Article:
Towards the end of the show, the Lecture Room has a lot of big sculptures in it, including David Mach’s Silver Hart, a stag’s head made out of shiny coat hangers (£48,000) – though nothing will top the gorilla made of coat hangers which he exhibited a few years ago.

My son liked Wood Burner II by Guy Allott, which looked like a tea urn with space rocket fins attached.

Leila Jeffreys contributed two big colour photos of cockatoos (£2,160). There was a big b&w photo of people at a nightclub dancing – a rare window into the actual everyday world where millions of people live – the daily commute to work, meeting friends down the pub, playing football and other sports, clubbing, cafes, taking kids to school, homework, shopping, cooking – which is almost entirely ignored by the world of art and architecture alike.

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Fighting History @ Tate Britain

The title is slightly misleading. It, and the poster of British redcoats in a battle, suggest the show will be about depictions of war (a thorough investigation of how artists have depicted war would have been very interesting) – but it isn’t. There are some depictions of war scenes and there’s an entire room dedicated to the so-called Battle of Orgreave during the 1984 Miners’ Strike, but there are as many or more depictions of non-war-related, if dramatic, scenes from history and literature, and an entire room dedicated to the Biblical flood – neither of them involving fighting or battles.

Like a lot of Tate shows in recent years, this show takes a provocatively eclectic, pick’n’mix approach to the subject which, ultimately, leaves the visitor more confused than when they arrived. There are good and interesting things in the jumble, but the visitor is left, again, with the strong impression that Tate has to find themes or topics to justify displaying lots of second-rate paintings (usually kept in its enormous archive) and livened up with a handful of greatest hits to pull the punters in.

Word of this must have got around: when I arrived (Friday 10.30) there was one other visitor in the whole show; when I left this had shot up to four visitors. People must have read the reviews (see below).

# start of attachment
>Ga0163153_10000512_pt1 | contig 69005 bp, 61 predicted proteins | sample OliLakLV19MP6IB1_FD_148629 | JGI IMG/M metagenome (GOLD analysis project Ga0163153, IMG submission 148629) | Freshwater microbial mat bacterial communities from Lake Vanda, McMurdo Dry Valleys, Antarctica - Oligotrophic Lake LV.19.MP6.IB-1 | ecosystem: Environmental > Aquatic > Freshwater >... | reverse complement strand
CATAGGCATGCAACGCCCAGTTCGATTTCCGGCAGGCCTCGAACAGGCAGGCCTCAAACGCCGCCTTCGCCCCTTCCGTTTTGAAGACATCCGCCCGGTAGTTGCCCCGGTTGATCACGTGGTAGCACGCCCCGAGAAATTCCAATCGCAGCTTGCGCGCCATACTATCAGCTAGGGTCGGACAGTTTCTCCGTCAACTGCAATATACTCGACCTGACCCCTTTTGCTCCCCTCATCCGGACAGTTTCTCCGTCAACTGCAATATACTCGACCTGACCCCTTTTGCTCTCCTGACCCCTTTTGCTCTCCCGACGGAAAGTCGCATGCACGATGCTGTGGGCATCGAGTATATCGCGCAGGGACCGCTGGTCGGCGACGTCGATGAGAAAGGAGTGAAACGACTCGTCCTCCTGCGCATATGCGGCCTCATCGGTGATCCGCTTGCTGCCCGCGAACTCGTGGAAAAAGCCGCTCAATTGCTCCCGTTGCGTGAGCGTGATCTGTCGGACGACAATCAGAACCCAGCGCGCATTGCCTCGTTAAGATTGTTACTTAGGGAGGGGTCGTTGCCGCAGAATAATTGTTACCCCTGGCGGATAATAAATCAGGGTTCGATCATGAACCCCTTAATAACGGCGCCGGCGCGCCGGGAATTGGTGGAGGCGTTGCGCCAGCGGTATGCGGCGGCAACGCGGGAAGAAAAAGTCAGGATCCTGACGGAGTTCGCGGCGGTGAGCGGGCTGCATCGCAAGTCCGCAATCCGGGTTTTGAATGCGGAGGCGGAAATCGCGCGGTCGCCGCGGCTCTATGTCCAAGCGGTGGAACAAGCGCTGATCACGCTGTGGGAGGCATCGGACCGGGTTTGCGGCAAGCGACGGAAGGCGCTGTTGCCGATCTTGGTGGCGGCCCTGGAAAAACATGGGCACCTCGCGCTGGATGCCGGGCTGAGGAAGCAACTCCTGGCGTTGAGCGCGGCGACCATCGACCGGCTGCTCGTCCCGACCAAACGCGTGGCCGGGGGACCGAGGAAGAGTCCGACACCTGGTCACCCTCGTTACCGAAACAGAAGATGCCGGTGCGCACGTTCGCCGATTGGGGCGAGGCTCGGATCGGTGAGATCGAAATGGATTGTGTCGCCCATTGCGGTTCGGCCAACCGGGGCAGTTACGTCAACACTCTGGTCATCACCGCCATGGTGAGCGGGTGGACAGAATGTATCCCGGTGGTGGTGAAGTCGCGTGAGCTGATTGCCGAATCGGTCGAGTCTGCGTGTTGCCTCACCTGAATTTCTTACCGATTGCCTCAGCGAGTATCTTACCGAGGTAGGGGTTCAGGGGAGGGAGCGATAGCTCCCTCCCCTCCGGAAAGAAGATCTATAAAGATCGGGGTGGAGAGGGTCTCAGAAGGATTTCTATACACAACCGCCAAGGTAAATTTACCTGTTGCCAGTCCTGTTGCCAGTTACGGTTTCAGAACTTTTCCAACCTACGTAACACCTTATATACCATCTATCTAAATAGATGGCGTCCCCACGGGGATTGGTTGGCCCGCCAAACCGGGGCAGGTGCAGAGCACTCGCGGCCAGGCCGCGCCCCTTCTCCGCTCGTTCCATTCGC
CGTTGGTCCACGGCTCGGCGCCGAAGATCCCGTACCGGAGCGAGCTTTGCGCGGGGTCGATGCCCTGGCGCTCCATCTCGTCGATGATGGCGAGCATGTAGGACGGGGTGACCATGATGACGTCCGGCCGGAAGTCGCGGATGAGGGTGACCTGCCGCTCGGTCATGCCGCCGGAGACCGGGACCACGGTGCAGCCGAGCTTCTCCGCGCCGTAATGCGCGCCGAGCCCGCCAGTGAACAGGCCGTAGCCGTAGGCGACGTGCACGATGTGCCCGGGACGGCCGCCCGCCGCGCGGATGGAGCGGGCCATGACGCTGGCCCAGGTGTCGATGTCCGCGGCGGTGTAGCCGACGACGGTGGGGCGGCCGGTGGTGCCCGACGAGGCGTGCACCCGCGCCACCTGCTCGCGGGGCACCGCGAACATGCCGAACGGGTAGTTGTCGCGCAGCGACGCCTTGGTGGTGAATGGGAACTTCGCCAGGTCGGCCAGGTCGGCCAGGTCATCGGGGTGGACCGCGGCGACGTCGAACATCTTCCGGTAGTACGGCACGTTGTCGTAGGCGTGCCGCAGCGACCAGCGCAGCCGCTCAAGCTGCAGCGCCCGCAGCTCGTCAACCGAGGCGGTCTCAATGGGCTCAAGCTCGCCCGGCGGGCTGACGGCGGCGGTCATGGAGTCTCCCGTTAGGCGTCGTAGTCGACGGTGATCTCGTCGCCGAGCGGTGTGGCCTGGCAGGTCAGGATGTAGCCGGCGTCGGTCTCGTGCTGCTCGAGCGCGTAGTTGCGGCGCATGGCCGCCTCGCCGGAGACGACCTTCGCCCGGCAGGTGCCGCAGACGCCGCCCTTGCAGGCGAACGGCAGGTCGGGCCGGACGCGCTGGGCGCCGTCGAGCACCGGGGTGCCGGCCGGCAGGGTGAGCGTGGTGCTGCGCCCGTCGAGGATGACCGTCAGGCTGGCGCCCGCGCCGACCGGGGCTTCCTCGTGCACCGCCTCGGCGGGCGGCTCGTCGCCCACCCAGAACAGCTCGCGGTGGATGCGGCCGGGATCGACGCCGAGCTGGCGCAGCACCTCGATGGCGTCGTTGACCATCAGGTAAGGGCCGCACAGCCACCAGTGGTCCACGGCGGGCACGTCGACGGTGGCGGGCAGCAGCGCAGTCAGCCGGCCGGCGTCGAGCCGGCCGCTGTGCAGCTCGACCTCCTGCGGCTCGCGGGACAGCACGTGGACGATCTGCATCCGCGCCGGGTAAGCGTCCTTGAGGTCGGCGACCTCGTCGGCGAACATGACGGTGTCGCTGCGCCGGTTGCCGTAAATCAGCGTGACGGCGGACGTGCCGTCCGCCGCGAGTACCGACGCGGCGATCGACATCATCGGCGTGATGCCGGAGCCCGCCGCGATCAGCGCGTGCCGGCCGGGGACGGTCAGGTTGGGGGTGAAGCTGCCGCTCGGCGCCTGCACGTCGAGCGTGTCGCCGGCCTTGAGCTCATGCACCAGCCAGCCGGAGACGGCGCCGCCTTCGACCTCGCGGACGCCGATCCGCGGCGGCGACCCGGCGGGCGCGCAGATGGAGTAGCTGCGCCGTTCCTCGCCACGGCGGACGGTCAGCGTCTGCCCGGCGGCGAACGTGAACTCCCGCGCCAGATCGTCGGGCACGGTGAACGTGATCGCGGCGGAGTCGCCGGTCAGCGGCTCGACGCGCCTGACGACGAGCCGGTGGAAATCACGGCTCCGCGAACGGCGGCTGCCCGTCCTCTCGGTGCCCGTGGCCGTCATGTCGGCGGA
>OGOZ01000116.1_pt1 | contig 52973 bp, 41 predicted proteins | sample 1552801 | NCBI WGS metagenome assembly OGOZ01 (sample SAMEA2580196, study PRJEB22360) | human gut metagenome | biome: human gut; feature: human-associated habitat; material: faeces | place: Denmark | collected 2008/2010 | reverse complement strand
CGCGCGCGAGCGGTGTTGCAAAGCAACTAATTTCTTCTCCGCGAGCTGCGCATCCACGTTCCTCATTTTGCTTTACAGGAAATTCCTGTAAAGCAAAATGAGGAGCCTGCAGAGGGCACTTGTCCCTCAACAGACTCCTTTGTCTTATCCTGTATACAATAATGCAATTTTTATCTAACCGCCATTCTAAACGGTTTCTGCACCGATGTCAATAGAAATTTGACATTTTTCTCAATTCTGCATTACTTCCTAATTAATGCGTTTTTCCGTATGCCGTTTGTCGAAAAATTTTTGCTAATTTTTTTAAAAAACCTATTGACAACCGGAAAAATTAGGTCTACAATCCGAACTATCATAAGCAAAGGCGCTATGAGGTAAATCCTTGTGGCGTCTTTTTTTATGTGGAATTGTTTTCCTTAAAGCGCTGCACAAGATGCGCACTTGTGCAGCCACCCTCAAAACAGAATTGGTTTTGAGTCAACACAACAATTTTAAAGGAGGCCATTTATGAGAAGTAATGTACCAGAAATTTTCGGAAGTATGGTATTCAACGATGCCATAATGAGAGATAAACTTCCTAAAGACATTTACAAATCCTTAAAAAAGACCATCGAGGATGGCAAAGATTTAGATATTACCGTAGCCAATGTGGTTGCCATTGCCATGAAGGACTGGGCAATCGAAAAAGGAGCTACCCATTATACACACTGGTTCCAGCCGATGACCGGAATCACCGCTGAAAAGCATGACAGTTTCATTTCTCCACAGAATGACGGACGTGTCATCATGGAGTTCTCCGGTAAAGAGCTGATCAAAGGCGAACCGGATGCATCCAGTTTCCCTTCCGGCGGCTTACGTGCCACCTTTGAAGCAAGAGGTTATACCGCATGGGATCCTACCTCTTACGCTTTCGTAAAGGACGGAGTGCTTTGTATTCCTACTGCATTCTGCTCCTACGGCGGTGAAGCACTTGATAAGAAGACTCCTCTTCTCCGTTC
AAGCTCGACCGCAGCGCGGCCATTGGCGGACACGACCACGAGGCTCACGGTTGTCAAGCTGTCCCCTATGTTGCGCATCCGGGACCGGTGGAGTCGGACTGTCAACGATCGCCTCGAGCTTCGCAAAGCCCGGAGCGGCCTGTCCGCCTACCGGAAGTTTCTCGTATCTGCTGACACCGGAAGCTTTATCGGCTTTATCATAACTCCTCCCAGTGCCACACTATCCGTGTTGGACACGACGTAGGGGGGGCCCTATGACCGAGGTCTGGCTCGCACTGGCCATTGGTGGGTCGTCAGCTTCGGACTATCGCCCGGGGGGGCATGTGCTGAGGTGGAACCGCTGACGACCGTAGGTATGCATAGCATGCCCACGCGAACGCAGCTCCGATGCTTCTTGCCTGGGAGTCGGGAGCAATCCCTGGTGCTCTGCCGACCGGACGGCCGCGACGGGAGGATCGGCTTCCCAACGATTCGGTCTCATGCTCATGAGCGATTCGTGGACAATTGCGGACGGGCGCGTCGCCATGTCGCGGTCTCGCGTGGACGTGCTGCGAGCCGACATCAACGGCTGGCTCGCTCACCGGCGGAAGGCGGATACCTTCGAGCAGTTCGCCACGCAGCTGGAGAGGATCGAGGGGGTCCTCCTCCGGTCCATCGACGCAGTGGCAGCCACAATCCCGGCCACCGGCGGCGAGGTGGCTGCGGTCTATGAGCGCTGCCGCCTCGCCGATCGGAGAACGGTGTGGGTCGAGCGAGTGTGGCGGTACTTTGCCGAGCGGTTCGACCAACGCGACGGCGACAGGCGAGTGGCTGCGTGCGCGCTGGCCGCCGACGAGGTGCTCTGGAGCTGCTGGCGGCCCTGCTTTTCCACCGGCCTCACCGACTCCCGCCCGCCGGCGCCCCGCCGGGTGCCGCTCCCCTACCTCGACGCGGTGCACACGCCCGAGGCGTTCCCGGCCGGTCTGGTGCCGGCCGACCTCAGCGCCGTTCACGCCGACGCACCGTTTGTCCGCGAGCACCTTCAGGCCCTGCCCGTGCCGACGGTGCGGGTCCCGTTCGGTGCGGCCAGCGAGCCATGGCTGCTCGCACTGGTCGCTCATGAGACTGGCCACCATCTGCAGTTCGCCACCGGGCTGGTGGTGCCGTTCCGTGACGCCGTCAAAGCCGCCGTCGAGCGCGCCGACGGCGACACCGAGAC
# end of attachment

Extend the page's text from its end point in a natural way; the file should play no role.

There are six rooms:

1. Radical history painting

The first room points out that history painting, considered the peak of artistic achievement in the 18th and 19th centuries, fell out of favour in the Modernist 20th century and became widely associated with conservative, old-fashioned, patriotic tendencies. But the exhibition seeks to show that artists can still ‘engage’ with historical subjects, with ‘anti-establishment’ events, demonstrating ‘resistance’ to established authority, in ‘radical’ ways. In other words -history painting can be cool.

  • Dexter Dalwood – The Poll Tax Riots (2005) I watched this riot on TV and was caught up in a poll tax riot in Brixton around this period. I see the cleverness of imposing the Berlin Wall on either side of Trafalgar Square and this painting is very big, but I don’t find very appealing, powerful or persuasive.
Dexter Dalwood, The Poll Tax Riots (2005) Private collection © The Artist and Simon Lee Gallery, London & Hong Kong

Dexter Dalwood, The Poll Tax Riots (2005)
Private collection
© The Artist and Simon Lee Gallery, London & Hong Kong

  • Jeremy Deller – The History of The World (1997-2004) Placed in the first room to maybe deliberately subvert the visitor’s expectations of a show about history painting, this instead confirms the visitor’s expectations that this will be another Tate show designed to display the curator’s eclectic vision and street-cool radicalism. Connected to the art work, Deller made recordings of a brass band playing acid house tracks, a fun idea though it seems a bit dated now.

2. 250 years of British history painting

History painting in the 18th century involved taking a pregnant or meaningful moment which demonstrated heroic virtues and patriotism, figures were grouped to create a dramatic tableau (and to highlight the artist’s knowledge of anatomy) with stylised and symbolic gestures, the whole thing often referencing classical predecessors to add artistic and cultural authority.

In fact remarkably few of the 12 paintings in this room reflected any of that, only the last three really fit the description.

  • Richard Hamilton – Kent State (1970) Image of one of the four students shot dead by State troopers taken, as was Hamilton’s Pop practice, from a TV still.
  • Walter Sickert – Miss Earhart’s Arrival (1932) I’ve never liked Sickert’s murky, muddy style.
  • Richard Eurich – D-Day Landing (1942) Superficially realistic, this painting apparently used diagrams, maps and charts of the landing to create a slightly more schematic image.
Richard Eurich, The Landing at Dieppe, 19th August 1942 1942-3 Oil paint on wood Tate

Richard Eurich, The Landing at Dieppe, 19th August 1942 (1942-3)
Oil paint on wood
Tate

  • Stanley Spencer – The Centurion’s Servant (1914) Early Spencer, an example of standard English anti-Romanticism/naive style. Not that attractive.
  • Sir John Everett Millais – The Boyhood of Raleigh (1870) A lollypop. A greatest hit. An Abba classic. Churlish not to love it.
  • Henry Wallis – The Room In Which Shakespeare Was Born (1853)
  • Steve McQueen – The Lynching Tree (2003) McQueen was scouting locations for his movie 12 Years A Slave and came across this still-surviving lynching tree, surrounded by graves of the black people murdered on it.
  • Sir Lawrence Alma-Tadema – A Silent Greeting (1889) I like the ‘Olympians’, the group of late Victorian artists who painted scenes from the classical world. Alma-Tadema was often compared to the painters of the Dutch enlightenment eg Vermeer, for his attention to the detail of quiet domestic scenes.